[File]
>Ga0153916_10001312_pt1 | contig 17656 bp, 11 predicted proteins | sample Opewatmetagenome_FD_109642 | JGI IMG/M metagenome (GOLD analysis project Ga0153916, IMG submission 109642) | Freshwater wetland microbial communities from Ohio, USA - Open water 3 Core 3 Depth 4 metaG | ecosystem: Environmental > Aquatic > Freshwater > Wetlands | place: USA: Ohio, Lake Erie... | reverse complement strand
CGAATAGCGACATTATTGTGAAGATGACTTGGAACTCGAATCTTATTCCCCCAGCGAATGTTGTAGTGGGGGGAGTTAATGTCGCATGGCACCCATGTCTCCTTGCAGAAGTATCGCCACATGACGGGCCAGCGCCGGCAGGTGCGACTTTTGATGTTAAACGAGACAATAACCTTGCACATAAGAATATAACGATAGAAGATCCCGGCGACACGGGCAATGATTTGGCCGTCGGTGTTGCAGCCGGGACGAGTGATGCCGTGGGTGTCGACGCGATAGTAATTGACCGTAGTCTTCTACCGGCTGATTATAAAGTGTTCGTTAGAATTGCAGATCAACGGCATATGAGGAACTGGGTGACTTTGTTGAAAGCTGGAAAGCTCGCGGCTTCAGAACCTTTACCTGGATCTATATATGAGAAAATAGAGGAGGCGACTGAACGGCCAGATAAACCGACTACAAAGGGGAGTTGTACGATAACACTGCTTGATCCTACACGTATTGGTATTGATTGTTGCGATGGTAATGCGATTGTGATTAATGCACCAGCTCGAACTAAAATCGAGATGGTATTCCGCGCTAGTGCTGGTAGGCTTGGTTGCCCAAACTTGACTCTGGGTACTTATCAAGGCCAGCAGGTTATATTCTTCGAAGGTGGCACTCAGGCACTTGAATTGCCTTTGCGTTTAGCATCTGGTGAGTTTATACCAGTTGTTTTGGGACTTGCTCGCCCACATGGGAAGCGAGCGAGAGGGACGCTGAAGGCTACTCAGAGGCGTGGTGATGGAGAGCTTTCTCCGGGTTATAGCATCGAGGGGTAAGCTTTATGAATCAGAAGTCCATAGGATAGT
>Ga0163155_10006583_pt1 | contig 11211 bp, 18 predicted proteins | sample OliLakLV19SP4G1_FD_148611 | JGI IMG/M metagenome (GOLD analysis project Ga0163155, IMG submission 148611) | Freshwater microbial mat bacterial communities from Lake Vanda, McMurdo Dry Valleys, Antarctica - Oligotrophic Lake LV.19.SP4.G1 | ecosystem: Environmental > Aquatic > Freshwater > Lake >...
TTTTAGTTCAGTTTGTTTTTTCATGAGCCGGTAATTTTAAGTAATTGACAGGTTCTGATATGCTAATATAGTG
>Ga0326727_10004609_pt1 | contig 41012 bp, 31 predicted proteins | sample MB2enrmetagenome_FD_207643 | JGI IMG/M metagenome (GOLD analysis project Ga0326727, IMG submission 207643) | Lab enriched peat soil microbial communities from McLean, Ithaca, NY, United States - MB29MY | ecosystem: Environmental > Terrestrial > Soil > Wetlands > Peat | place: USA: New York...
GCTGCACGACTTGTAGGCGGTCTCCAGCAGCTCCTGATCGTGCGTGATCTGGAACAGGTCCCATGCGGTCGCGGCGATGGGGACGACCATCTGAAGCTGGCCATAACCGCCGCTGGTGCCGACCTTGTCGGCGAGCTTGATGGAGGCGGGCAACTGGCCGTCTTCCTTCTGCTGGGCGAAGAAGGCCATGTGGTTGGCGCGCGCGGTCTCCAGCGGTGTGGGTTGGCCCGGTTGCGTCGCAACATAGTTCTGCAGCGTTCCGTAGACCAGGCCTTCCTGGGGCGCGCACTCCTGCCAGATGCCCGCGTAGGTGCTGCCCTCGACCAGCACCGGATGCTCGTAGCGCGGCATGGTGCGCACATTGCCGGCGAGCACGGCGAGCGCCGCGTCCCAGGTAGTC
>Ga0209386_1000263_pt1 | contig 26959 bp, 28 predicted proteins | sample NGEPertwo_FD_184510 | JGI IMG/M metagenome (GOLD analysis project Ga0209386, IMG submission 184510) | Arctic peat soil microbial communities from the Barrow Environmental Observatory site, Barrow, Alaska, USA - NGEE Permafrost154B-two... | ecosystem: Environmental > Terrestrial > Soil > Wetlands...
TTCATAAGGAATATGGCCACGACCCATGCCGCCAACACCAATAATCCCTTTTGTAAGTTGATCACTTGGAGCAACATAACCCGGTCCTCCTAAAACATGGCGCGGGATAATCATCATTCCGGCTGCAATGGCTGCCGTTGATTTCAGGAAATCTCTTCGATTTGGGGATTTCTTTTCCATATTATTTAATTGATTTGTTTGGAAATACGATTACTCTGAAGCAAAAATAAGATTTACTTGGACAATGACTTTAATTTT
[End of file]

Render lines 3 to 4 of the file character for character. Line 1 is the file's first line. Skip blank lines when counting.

>Ga0163155_10006583_pt1 | contig 11211 bp, 18 predicted proteins | sample OliLakLV19SP4G1_FD_148611 | JGI IMG/M metagenome (GOLD analysis project Ga0163155, IMG submission 148611) | Freshwater microbial mat bacterial communities from Lake Vanda, McMurdo Dry Valleys, Antarctica - Oligotrophic Lake LV.19.SP4.G1 | ecosystem: Environmental > Aquatic > Freshwater > Lake >...
TTTTAGTTCAGTTTGTTTTTTCATGAGCCGGTAATTTTAAGTAATTGACAGGTTCTGATATGCTAATATAGTG